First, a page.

A debate over attribution and authorship has landed a group of Joyceans in the courtroom to fight out a lawsuit; and once more, Danis Rose is at the center of events. He alleges that his critical commentary appeared unfairly and without his permission in four volumes of the Finnengans Wake Notebooks at Buffalo published under the editorship of Vincent Deane, Daniel Ferrer, and Geert Lernout in 2001. According to Rose, Stephen James Joyce–who then held the copyright in these materials–would only grant permission to publish if Rose was removed from the project. The lawsuit then asserts that Vincent Deane and Geert Lernourt along with Brepolis agreed to this demand but nevertheless used work he had written without permission or acknowledgement.
I do not know all the facts of the case, of course, but such claims go right to the heart of the scholarly enterprise with its dedication to rigor and accuracy in citation. Given the stirling reputations of Deane and Lernout as well as the work they have done for the JJQ in the past, I find it difficult to credit Rose’s claims. And the suit itself again reflects the kind of damage that copyright constraints have done to critics and scholars seeking to unravel Joyce’s works. The trial has now entered its second day and has been detailed in the Irish Times here and here.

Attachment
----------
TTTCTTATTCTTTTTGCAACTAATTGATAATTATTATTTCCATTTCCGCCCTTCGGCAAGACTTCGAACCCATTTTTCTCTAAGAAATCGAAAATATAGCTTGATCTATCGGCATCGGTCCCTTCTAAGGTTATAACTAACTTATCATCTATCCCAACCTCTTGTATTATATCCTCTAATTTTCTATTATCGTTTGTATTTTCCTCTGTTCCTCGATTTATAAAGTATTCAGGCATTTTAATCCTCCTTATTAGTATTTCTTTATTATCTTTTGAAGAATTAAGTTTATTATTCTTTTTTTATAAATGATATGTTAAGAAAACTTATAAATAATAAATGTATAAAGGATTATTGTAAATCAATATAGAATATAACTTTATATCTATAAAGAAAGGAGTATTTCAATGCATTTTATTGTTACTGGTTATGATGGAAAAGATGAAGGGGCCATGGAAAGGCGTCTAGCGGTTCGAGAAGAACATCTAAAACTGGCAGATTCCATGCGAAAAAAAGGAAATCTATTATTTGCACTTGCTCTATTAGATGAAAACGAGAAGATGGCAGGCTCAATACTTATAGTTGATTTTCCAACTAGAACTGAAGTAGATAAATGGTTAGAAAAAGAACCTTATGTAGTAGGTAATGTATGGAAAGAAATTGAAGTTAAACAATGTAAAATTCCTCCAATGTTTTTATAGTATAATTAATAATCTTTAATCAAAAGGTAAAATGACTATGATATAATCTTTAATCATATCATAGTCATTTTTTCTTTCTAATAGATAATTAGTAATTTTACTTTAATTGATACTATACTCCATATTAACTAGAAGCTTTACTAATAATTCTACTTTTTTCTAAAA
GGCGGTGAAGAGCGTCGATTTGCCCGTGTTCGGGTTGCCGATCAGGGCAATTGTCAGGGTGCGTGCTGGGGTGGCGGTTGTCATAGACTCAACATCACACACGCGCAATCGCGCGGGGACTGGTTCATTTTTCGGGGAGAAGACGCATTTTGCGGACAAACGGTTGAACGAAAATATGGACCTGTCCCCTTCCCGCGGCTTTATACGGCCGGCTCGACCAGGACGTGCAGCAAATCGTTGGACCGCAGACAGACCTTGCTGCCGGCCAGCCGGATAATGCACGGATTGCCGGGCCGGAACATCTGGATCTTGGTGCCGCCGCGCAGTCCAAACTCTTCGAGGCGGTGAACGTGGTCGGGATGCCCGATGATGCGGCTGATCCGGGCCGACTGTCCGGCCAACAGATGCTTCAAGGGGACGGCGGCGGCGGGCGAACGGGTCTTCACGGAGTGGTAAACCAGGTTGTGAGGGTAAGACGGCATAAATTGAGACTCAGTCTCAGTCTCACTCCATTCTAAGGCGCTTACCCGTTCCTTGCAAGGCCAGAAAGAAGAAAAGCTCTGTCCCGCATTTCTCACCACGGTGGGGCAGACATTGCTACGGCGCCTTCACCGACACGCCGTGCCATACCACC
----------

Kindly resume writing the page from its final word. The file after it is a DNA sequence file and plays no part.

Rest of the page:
A post-script: it appears that Danis Rose’s legal name is Denis O’Hanlon. One can’t help but wonder if that “Rose” somehow evokes Bloom’s nom de plume, Henry Flower.
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